II. BACKGROUND

A. The Fifth Circuit Approach

The first case in this line of litigation was United States v. Creamer Industries, Inc.,(fn9) decided under Texas state law in the Fifth Circuit. While not a divorce case, Creamer's reasoning with regard to unrecorded conveyances and federal tax liens have been the basis for subsequent divorce-related rulings.(fn10) On January 21, 1959, Creamer Industries, Inc. (Creamer) and the Maxwell Steel Company, Inc. (Maxwell) entered into a contract to transfer and convey all of Maxwell's assets to Creamer. The contract failed to list six lots, five of which the IRS subsequently levied, on March 24, 1959, to enforce a tax lien against Maxwell. On April 1, 1959, the corrected deed was delivered and backdated to January 21, 1959, but it was not recorded until April 28, 1959.(fn11) The court, without explanation, proclaimed that, "[a]s to the taxes owed to it, the United States was a 'creditor' within the

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Texas recording statute,"(fn12) and was, thus, "protected by the statute."(fn13)

However, the dissent proclaimed this was "a startling result."(fn14) Judge Brown added, "Congress has not said that this Nation has a tax lien against any and all property once owned by a delinquent taxpayer to the same extent as some innocent purchaser or judgment creditor might have under local recordation statutes."(fn15) Furthermore, the "[t]axpayer [Maxwell] here had no right in or to the property," and there were no cases supporting "the faintest hope that Maxwell, . . . had any rights, legal or equitable, against anyone . . . to get the property back or assert any interest in it."(fn16)

Twenty-one years later, in Prewitt v. United States,(fn17) the Fifth Circuit encountered a similar case, this time involving an unrecorded conveyance in the context of divorce proceedings. The pertinent facts of Prewitt are as follows: Prior to September 9, 1982, James and Johanna Damon were married and owned the property at dispute in the case. They divorced on that date and property was awarded to Johanna. The decree was entered but not recorded until after a tax levy was imposed on James, due to various illegal activities he had committed. Later, Robert Prewitt purchased the property from Johanna without knowledge of the tax lien against James. Subsequently, on

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about August 10, 1983, the IRS seized the property, prompting Prewitt to sue to attack the levy.(fn18)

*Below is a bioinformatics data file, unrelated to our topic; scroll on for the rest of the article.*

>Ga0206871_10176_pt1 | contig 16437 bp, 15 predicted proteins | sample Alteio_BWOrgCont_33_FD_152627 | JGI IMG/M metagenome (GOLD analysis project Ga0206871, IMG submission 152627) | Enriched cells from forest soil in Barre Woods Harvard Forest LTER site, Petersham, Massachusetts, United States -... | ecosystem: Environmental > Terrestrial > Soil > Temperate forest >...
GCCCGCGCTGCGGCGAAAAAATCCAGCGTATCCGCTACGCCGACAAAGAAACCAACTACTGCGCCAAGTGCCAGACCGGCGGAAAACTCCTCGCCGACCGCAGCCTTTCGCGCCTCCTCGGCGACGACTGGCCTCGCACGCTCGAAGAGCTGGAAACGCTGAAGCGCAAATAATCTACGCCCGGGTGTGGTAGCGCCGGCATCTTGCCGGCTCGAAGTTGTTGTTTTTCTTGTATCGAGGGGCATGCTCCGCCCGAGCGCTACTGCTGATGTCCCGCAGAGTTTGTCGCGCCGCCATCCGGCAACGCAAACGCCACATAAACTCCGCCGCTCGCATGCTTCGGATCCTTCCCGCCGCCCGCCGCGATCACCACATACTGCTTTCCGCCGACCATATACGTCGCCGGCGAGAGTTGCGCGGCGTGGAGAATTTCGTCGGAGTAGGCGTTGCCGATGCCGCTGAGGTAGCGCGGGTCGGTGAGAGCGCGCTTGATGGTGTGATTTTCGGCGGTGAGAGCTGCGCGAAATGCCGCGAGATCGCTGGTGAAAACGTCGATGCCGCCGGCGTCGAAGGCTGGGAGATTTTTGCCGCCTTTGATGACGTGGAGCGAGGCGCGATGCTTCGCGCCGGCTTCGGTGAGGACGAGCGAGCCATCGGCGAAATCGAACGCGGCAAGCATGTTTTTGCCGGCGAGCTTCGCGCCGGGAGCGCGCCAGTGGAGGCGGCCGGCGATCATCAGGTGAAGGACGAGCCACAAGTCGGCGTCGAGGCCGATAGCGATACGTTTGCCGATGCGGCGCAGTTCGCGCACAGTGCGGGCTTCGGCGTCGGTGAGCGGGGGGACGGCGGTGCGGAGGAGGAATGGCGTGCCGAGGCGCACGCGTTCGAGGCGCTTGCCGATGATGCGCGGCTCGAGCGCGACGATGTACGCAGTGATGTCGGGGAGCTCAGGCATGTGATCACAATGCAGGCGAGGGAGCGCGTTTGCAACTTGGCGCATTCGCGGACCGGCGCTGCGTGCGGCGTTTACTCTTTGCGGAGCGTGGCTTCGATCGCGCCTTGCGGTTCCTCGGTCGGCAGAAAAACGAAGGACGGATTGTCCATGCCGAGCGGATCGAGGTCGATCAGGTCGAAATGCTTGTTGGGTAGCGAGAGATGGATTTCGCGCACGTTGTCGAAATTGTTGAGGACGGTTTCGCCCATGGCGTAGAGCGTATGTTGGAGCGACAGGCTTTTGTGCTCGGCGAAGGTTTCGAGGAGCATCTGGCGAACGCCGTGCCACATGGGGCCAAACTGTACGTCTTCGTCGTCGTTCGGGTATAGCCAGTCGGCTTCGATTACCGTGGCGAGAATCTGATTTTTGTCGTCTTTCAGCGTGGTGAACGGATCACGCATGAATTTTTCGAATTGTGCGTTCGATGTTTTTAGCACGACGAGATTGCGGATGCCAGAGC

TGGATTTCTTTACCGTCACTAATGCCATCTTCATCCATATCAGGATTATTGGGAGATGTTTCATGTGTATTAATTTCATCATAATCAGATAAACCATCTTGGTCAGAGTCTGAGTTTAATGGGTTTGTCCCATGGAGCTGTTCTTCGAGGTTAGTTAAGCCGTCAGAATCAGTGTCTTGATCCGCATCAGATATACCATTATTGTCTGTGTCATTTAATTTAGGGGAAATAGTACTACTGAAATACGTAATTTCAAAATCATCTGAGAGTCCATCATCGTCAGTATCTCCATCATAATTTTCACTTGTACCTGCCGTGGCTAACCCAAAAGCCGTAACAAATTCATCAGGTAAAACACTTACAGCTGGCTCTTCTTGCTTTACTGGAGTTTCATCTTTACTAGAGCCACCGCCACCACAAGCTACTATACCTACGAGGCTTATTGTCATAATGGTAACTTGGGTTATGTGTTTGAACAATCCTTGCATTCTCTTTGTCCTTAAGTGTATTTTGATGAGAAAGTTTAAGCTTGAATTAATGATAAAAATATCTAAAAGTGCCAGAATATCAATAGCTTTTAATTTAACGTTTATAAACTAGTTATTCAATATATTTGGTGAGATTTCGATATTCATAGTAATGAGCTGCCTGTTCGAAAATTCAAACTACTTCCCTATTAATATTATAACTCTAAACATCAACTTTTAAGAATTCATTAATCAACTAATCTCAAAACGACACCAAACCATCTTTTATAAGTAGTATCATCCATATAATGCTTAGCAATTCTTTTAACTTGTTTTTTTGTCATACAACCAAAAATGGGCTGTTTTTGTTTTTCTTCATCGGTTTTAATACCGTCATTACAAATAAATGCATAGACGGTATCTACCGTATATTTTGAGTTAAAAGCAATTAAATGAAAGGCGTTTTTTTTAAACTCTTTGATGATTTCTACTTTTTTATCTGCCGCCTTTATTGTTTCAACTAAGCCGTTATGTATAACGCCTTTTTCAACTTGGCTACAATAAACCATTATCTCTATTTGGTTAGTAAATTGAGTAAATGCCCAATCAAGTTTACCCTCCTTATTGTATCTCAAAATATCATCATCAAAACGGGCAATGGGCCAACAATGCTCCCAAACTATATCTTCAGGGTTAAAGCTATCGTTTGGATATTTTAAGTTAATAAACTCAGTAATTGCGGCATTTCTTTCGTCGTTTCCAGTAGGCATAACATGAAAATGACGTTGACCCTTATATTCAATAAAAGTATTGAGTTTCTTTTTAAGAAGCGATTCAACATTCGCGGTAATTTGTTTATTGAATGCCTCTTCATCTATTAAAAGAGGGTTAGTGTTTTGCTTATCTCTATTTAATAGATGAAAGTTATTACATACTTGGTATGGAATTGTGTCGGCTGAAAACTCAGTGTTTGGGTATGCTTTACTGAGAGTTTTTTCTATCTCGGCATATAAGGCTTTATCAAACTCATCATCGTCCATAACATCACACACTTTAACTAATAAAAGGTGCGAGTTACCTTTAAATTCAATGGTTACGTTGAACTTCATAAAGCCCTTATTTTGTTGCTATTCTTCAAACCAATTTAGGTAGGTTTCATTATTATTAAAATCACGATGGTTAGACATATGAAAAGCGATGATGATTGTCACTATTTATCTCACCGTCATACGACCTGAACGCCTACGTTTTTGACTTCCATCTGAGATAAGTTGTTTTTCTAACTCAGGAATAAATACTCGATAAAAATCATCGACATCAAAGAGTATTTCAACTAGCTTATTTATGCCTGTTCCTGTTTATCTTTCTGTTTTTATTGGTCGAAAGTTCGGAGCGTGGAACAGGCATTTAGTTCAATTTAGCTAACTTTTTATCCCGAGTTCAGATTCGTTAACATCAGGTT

The Prewitt court affirmed the decision of the district court in favor of the IRS, holding that the IRS "filed a federal tax lien against [James] after the divorce decree became final but before it was properly recorded."(fn19) The court additionally affirmed that the "IRS was a creditor without notice of the property division, notwithstanding the filing of the divorce decree in state court or the discussion between Johanna and the [IRS] special agents."(fn20)

Interestingly enough, the Prewitt court found that James' property interest was not enforceable since the divorce decree had become final two months prior to the date the tax lien arose.(fn21) The court then proceeded to call it a "somewhat appealing[] . . . argument" but eventually discarded this finding because the majority in Creamer had rejected an identical argument.(fn22) In doing so the court said the "IRS may take advantage of state recording statutes, and the right of certain of James' creditors to reach property he formerly owned until the disposition is properly recorded is sufficient to support a tax lien on the property."(fn23)

Prewitt was not without its disagreement about the interest left in the conveying delinquent taxpayer. In his concurrence, Judge Jolly stated that he "concur[red] because, and only because [the court was] bound by [its] own precedent," referring to the court's previous Creamer decision.(fn24) He stated that he fully agreed with the reasoning in the dissenting opinion in Creamer.(fn25) "Whatever the lien attached to," Judge Jolly added, "it did not attach to this property because it in no way, shape or form belonged to the taxpayer."(fn26) Even though Judge Jolly's arguments only made it to the level of a concurring opinion, the majority of circuits have supported his reasoning.

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B. The Majority Approach

The first notable case in the...